In Birmingham, providers had looked to outbreak responses used in Liverpool and Leeds but felt that vaccination through children's centres would not work for their communities, as Romanian and Roma families were reportedly not accessing them.
It was evident, in speaking with frontline healthcare providers, that in each city there were real attempts being made to engage with Romanian communities, e.g. employing Romanian speaking receptionists, sending letters and SMS messages in Romanian, holding additional clinics and trying outreach approaches. Providers in the three cities highlighted that encouraging communities to access GP was particularly difficult, and that the system of booking future appointments was often ineffective.
‘…. The biggest problem we think exist is if you send them pre-booked appointments, so if you get them to book an appointment that just does not work; they don't live like that. …. even if they've booked them themselves, it doesn't work, they did not attend (DNA) rates are very high.’ (Provider#12)
Some providers discussed using points of engagement with community members for vaccination to also promote registration with GP. This approach was more straightforward in Liverpool when the centre used for vaccination was within easy proximity of a GP.
‘…. The evening we did the meal and immunising, we were also literally taking people by the hand to register at the GP practice while we had them.’ (Provider#28)
Overall, the most effective approaches to outbreak management were multi-faceted and relied on insight into the communities.
‘…. that triple-pronged approach, so doing the schools, the GP practices, and the community at the same time helped sort of bring it all together in some way so you're targeting different parts of the population.’ (Provider#1)
Face-to-face communication was seen as key to successful engagement. However, participants reported difficulties in sourcing and funding translators and interpreters. Finding Romani speakers was nearly impossible, given the absence of professional Romani interpreters, and prompt access to Romanian speakers could prove difficult. In one of the cities, leaflets had been developed in Romanian but the interpreters stated that the wrong dialect was used in these.
In community and GP settings, several participants discussed using hand gestures to communicate when they ‘don't have time to get an interpreter’, or using Google translate during consultations. This raised concerns that messages would be lost in translation, even with the use of telephone interpreters through LanguageLine.
‘…. You sometimes wonder what the Language Line is actually saying, because you're trusting their interpretation. Sometimes the patient looks totally confused with the Language Line.’ (Provider#14)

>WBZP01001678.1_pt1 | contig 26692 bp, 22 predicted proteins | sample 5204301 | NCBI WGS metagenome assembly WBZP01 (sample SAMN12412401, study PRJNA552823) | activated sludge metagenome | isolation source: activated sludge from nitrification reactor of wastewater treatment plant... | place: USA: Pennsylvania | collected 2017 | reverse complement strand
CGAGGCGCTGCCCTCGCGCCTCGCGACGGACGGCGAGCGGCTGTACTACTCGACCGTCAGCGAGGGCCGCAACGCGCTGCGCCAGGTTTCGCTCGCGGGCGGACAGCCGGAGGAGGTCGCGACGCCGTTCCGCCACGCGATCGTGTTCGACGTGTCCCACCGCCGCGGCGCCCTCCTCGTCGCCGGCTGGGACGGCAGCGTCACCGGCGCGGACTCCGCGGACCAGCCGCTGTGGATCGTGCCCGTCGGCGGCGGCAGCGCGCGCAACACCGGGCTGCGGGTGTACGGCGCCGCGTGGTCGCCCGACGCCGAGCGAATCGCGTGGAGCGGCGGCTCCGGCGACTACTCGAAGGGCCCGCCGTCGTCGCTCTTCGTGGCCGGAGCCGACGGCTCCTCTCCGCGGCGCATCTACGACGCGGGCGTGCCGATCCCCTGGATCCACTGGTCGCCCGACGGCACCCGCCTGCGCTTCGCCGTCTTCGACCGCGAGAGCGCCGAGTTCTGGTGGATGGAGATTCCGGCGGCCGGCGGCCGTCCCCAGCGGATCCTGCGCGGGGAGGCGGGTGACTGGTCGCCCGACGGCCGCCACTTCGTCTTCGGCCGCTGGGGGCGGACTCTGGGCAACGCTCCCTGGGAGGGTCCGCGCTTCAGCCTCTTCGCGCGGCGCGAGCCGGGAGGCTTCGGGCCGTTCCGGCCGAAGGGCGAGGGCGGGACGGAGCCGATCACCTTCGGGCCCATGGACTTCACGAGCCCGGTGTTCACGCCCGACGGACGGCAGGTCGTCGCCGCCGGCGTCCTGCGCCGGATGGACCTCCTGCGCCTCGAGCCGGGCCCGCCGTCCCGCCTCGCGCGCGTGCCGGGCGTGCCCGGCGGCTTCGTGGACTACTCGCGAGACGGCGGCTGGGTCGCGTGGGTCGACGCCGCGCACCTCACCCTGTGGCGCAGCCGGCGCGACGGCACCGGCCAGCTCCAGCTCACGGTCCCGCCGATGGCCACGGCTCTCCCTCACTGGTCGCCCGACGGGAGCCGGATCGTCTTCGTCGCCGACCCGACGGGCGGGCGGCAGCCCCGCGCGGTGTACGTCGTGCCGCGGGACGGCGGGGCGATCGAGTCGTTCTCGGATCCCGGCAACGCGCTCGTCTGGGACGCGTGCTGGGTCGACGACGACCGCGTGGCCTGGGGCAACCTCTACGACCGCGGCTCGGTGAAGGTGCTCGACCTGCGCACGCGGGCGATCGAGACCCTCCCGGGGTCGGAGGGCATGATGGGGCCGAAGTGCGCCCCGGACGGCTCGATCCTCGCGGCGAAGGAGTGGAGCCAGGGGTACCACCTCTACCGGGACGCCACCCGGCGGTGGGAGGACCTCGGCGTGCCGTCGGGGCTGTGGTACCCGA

In several instances, participants had appealed to the help of charitable and community organisations and relied on their goodwill to provide translators and interpreters, or ‘fallen lucky’ in having Romanian speakers within their teams.
Participants working in PHE HPTs also struggled with language barriers, particularly as their work was reliant on over-the-phone communication with people diagnosed with measles and they needed to ask personal questions.
Perceived ‘unfairness’ of immunisation target payments
GPs receive financial payments for administering childhood vaccinations, based on achievement against a 70% or 90% uptake target for children at 2 and 5 years. Practices achieving the 90% target secure the highest financial payment. GPs that served populations with greater barriers to health service found it difficult to achieve the higher immunisation target.
‘…. The system is so biased in or towards practices in nice leafy-green areas with English [speaking] people because, you know, that our nice or well-off end but we hit 90 percent vaccination with no trouble at all. We don't have to do anything. Whereas there we spend a huge amount of effort and money and time and we hit about 77 percent.’ (Provider#12)
Trying to improve vaccination uptake with underserved communities was considered resource intensive (e.g. there may be a need for outreach approaches, translation of documents). The focus of the immunisation target payment system on outcome, rather than process, meant that providers felt penalised for not reaching targets even when they ‘work so hard for immunisations’. Providers also felt that this could lead to reduced vaccination call-recall efforts.
Cuts to services
Several participants reported cuts to community link services (e.g. community link workers, health visiting teams) as a major factor affecting the ability to engage with the communities during the outbreak. This was considered short-sighted and not cost-effective in the long run.
‘…a few years back [we] had community link workers and their job was to engage with communities and provide them with help and support so that trust develops. So, over the years when the economic crunch happened, they were the first ones, unfortunately, to get their jobs cut. So, when the outbreak happened there were no link workers as such. So, we were stuck, because the local authority had no contact, or very minimal contact with these communities’ (Provider#17)